Notes on Analogy and Univocity

– Aquinas and Scotus have two different ways of speaking and knowing of God – analogy and univocity, respectively. The former is more well known (and in this old post I give a quick overview of it).

– Scotus is concerned primarily with with developing a concept of being that applies to both God and man, because, as Scotus sees it, unless there were such a concept, we could not have objective, positive metaphysical knowledge of God. We could have negative knowledge of God, but Scotus sees that as empty (if that’s our only knowledge of God). To say only what God is not cashes out like this: we can say that God is not a rock, but we can say the same thing about anything not a rock. All we know, then, is that God, like anything not a rock, is not a rock.

– He holds that if our knowledge of God is equivocal (as Henry of Ghent held), then we can have no real knowledge of God, since our terms would be emptied of all their meaning.

– So what exactly is this univocal concept of being? This: a concept such that it cannot be both affirmed and denied without a contradiction. So, in the case of being, both God and man fall under the concept of being, but not in the sense that they are both under a single genus – Scotus’ univocity is logical, and not metaphysical  concept. Put another way, God and man are both infinitely different in their being – but they are both opposed to nonbeing, though opposed in different ways.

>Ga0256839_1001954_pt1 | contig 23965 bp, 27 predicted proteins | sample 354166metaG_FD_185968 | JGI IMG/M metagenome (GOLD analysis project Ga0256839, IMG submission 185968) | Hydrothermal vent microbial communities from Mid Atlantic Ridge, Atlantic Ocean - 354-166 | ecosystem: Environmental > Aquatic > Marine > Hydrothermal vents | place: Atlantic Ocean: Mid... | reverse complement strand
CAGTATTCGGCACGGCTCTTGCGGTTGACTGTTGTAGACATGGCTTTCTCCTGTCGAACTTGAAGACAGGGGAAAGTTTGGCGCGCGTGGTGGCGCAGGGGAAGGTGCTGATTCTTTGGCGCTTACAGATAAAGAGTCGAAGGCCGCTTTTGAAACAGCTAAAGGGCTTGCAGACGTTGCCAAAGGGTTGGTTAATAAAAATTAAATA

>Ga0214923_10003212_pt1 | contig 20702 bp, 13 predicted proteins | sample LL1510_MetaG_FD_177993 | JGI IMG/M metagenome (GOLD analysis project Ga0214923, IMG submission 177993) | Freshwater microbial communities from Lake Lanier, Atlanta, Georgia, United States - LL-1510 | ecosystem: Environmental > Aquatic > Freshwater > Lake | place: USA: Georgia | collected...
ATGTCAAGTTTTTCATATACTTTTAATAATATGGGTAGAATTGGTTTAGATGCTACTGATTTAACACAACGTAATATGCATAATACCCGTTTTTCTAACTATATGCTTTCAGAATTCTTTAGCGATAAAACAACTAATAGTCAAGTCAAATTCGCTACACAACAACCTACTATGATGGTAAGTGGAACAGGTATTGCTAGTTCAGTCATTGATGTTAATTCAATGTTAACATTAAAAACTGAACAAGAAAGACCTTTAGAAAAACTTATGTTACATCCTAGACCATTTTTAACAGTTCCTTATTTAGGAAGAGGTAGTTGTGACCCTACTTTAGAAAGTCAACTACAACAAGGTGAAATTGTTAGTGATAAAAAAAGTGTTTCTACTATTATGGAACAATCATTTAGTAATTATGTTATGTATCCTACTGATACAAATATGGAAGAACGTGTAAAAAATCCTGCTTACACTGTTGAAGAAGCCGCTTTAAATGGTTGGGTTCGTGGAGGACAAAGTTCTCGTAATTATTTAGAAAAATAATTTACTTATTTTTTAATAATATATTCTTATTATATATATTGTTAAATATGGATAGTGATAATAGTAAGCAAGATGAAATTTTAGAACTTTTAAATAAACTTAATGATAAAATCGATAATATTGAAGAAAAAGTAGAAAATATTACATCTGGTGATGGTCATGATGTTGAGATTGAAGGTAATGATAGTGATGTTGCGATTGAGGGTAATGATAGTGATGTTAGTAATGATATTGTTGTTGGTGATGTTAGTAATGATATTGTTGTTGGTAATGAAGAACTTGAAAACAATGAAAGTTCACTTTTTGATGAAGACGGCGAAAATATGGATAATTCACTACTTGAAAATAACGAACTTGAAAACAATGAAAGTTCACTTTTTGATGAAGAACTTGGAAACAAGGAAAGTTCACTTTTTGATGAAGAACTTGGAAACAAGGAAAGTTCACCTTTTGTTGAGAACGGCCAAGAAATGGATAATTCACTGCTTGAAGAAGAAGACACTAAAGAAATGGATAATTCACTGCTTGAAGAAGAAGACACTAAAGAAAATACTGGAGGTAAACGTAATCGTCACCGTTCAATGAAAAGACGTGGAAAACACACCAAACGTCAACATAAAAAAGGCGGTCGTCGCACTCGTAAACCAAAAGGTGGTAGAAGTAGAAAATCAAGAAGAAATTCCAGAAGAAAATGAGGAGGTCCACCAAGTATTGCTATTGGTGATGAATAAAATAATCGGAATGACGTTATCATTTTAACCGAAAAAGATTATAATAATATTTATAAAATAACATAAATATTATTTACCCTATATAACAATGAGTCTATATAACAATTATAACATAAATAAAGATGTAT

– Scotus and Aquinas are both in agreement that knowledge of God comes from knowledge of creatures – our experience of creatures is the source of all our concepts that we apply to God. They also both agree that these concepts don’t apply to God directly or perfectly. Aquinas holds this by way of analogy, where concepts apply to God in both a similar and dissimilar sense. Scotus holds, however, that analogy is fundamentally a kind of equivocity, and that for analogy to work at all it must presuppose some kind of univocity.

– Scotus holds that our concepts apply to God via abstraction – that is, he abstracts the creaturely imperfections in, say, our concept of wisdom, and them applies them to God with maximum perfection.

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